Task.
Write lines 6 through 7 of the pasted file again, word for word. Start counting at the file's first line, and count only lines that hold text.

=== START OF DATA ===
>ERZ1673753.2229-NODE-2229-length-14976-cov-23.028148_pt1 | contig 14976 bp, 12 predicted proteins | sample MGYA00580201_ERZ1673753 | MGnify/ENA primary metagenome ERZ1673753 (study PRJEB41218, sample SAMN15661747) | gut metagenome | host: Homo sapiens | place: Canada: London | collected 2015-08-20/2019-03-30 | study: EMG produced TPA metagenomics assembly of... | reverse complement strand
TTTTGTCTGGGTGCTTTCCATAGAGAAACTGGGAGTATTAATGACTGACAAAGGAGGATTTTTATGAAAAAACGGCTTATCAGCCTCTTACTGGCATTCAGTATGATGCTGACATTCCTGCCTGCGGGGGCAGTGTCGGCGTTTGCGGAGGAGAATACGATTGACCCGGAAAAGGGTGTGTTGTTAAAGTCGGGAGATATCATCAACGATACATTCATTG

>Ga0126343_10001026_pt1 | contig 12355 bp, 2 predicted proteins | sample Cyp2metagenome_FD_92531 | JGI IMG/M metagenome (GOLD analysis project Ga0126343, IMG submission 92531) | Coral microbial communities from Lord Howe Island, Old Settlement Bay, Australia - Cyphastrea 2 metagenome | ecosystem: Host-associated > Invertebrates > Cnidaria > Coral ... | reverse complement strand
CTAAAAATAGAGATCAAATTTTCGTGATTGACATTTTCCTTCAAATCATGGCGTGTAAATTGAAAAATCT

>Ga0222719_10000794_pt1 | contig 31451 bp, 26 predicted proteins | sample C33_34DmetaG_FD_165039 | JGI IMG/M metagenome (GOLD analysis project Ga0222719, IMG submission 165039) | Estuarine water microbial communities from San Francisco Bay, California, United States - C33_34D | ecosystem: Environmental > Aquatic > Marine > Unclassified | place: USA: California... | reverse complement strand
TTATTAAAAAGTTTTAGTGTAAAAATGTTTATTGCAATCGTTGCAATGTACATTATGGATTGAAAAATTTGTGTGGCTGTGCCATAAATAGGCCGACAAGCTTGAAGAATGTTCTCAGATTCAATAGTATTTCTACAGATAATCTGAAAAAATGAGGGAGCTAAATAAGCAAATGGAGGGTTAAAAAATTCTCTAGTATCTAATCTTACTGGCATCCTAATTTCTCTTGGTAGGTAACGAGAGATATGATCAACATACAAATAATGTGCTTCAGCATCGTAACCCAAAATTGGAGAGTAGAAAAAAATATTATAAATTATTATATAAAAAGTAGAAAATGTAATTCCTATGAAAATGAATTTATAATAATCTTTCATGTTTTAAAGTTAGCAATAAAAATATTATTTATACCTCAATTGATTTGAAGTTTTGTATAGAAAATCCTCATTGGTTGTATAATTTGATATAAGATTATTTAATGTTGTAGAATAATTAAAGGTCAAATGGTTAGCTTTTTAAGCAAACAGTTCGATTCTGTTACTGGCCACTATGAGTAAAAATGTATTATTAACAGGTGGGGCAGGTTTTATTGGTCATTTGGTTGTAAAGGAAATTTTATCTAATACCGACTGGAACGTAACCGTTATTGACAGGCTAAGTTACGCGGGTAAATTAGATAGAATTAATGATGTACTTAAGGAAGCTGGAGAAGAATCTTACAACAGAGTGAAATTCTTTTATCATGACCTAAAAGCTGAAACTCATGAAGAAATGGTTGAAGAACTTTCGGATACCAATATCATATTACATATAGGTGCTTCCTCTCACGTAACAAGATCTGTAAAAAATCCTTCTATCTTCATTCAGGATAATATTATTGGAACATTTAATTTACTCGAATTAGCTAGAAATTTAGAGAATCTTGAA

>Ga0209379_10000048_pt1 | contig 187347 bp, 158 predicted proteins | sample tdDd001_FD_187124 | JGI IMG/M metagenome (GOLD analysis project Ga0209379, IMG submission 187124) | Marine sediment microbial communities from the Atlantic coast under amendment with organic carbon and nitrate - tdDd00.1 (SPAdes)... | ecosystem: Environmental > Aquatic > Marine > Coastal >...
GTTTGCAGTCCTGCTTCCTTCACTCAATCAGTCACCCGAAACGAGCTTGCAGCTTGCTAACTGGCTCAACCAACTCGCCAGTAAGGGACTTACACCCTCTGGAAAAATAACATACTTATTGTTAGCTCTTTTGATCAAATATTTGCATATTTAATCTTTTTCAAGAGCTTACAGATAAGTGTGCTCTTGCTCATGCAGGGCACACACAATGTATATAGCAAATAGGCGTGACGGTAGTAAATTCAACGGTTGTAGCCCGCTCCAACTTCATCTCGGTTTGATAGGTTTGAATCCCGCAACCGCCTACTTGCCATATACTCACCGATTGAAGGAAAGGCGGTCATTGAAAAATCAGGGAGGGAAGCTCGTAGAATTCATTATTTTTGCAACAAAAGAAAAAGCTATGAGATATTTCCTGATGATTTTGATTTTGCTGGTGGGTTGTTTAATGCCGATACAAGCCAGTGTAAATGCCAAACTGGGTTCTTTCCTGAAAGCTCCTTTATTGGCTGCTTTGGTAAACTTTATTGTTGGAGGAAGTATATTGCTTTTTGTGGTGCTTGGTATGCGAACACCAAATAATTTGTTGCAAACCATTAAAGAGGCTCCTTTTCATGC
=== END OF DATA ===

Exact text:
TTATTAAAAAGTTTTAGTGTAAAAATGTTTATTGCAATCGTTGCAATGTACATTATGGATTGAAAAATTTGTGTGGCTGTGCCATAAATAGGCCGACAAGCTTGAAGAATGTTCTCAGATTCAATAGTATTTCTACAGATAATCTGAAAAAATGAGGGAGCTAAATAAGCAAATGGAGGGTTAAAAAATTCTCTAGTATCTAATCTTACTGGCATCCTAATTTCTCTTGGTAGGTAACGAGAGATATGATCAACATACAAATAATGTGCTTCAGCATCGTAACCCAAAATTGGAGAGTAGAAAAAAATATTATAAATTATTATATAAAAAGTAGAAAATGTAATTCCTATGAAAATGAATTTATAATAATCTTTCATGTTTTAAAGTTAGCAATAAAAATATTATTTATACCTCAATTGATTTGAAGTTTTGTATAGAAAATCCTCATTGGTTGTATAATTTGATATAAGATTATTTAATGTTGTAGAATAATTAAAGGTCAAATGGTTAGCTTTTTAAGCAAACAGTTCGATTCTGTTACTGGCCACTATGAGTAAAAATGTATTATTAACAGGTGGGGCAGGTTTTATTGGTCATTTGGTTGTAAAGGAAATTTTATCTAATACCGACTGGAACGTAACCGTTATTGACAGGCTAAGTTACGCGGGTAAATTAGATAGAATTAATGATGTACTTAAGGAAGCTGGAGAAGAATCTTACAACAGAGTGAAATTCTTTTATCATGACCTAAAAGCTGAAACTCATGAAGAAATGGTTGAAGAACTTTCGGATACCAATATCATATTACATATAGGTGCTTCCTCTCACGTAACAAGATCTGTAAAAAATCCTTCTATCTTCATTCAGGATAATATTATTGGAACATTTAATTTACTCGAATTAGCTAGAAATTTAGAGAATCTTGAA

>Ga0209379_10000048_pt1 | contig 187347 bp, 158 predicted proteins | sample tdDd001_FD_187124 | JGI IMG/M metagenome (GOLD analysis project Ga0209379, IMG submission 187124) | Marine sediment microbial communities from the Atlantic coast under amendment with organic carbon and nitrate - tdDd00.1 (SPAdes)... | ecosystem: Environmental > Aquatic > Marine > Coastal >...